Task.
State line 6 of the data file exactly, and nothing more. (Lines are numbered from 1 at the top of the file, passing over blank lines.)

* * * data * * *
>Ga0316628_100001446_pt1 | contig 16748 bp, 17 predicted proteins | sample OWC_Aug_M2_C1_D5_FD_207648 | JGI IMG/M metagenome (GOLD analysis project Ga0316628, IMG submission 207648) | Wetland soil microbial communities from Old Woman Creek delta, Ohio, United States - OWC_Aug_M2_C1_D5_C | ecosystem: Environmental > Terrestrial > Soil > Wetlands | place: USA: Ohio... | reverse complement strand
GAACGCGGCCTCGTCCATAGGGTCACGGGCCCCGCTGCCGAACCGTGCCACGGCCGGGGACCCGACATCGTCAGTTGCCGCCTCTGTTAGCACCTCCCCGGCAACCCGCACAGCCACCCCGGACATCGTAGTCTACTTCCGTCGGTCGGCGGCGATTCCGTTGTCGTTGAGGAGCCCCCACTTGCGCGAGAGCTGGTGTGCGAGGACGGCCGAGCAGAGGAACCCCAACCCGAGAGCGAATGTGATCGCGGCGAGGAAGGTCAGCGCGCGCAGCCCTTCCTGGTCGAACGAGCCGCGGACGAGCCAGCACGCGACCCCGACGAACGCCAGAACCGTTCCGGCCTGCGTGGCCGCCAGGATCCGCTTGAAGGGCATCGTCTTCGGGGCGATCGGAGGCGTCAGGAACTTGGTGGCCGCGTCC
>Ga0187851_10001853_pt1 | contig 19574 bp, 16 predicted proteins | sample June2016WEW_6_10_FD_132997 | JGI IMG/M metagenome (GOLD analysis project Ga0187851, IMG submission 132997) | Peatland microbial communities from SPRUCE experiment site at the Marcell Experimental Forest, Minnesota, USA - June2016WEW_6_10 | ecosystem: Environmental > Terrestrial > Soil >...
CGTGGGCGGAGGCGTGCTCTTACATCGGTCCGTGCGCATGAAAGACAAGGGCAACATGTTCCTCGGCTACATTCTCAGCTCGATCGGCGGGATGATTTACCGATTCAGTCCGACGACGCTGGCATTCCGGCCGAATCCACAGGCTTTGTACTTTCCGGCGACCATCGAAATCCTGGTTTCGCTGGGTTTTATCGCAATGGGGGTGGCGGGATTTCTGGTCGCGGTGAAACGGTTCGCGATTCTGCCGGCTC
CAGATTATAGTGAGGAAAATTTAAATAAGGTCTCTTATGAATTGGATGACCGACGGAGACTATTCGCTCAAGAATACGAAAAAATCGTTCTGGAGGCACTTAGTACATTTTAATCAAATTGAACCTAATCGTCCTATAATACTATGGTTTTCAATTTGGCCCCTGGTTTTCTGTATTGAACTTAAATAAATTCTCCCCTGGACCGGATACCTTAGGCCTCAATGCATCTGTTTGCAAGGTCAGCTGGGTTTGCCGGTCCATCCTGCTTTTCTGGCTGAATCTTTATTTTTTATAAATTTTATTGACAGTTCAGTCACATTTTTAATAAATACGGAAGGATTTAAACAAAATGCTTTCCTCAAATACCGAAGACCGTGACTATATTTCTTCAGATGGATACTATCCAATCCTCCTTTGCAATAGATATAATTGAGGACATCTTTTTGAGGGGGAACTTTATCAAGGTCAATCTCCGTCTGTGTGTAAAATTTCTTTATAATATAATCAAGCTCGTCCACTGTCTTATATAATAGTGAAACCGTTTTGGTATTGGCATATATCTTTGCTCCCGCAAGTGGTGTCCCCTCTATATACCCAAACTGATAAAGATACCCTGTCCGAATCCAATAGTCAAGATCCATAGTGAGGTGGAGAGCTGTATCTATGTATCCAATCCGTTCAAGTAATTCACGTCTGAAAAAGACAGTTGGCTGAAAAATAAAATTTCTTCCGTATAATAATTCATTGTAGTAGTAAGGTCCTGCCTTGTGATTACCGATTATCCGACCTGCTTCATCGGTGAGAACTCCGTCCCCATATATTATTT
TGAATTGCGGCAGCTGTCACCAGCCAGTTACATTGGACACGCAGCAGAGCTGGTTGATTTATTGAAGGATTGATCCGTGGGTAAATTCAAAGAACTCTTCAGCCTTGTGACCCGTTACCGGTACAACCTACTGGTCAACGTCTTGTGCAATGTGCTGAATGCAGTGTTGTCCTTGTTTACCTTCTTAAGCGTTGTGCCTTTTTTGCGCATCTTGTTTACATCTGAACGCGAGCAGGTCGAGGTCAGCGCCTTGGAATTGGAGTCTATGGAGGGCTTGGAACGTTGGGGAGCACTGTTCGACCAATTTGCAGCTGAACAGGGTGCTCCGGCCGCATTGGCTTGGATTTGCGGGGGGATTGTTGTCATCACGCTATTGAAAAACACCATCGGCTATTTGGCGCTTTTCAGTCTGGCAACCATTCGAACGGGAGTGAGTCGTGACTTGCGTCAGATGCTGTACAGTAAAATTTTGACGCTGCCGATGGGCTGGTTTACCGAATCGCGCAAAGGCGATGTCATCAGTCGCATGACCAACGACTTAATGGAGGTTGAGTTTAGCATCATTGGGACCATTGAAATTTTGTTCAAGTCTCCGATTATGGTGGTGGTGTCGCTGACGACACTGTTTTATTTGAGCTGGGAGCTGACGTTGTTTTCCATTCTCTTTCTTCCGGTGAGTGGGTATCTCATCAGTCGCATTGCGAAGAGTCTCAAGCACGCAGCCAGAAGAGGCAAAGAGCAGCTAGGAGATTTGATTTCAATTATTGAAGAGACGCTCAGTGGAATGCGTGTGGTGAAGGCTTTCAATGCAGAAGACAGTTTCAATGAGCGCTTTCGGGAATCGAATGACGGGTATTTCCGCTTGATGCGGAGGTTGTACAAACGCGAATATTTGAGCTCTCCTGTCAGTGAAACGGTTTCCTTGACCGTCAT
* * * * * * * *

TGAATTGCGGCAGCTGTCACCAGCCAGTTACATTGGACACGCAGCAGAGCTGGTTGATTTATTGAAGGATTGATCCGTGGGTAAATTCAAAGAACTCTTCAGCCTTGTGACCCGTTACCGGTACAACCTACTGGTCAACGTCTTGTGCAATGTGCTGAATGCAGTGTTGTCCTTGTTTACCTTCTTAAGCGTTGTGCCTTTTTTGCGCATCTTGTTTACATCTGAACGCGAGCAGGTCGAGGTCAGCGCCTTGGAATTGGAGTCTATGGAGGGCTTGGAACGTTGGGGAGCACTGTTCGACCAATTTGCAGCTGAACAGGGTGCTCCGGCCGCATTGGCTTGGATTTGCGGGGGGATTGTTGTCATCACGCTATTGAAAAACACCATCGGCTATTTGGCGCTTTTCAGTCTGGCAACCATTCGAACGGGAGTGAGTCGTGACTTGCGTCAGATGCTGTACAGTAAAATTTTGACGCTGCCGATGGGCTGGTTTACCGAATCGCGCAAAGGCGATGTCATCAGTCGCATGACCAACGACTTAATGGAGGTTGAGTTTAGCATCATTGGGACCATTGAAATTTTGTTCAAGTCTCCGATTATGGTGGTGGTGTCGCTGACGACACTGTTTTATTTGAGCTGGGAGCTGACGTTGTTTTCCATTCTCTTTCTTCCGGTGAGTGGGTATCTCATCAGTCGCATTGCGAAGAGTCTCAAGCACGCAGCCAGAAGAGGCAAAGAGCAGCTAGGAGATTTGATTTCAATTATTGAAGAGACGCTCAGTGGAATGCGTGTGGTGAAGGCTTTCAATGCAGAAGACAGTTTCAATGAGCGCTTTCGGGAATCGAATGACGGGTATTTCCGCTTGATGCGGAGGTTGTACAAACGCGAATATTTGAGCTCTCCTGTCAGTGAAACGGTTTCCTTGACCGTCAT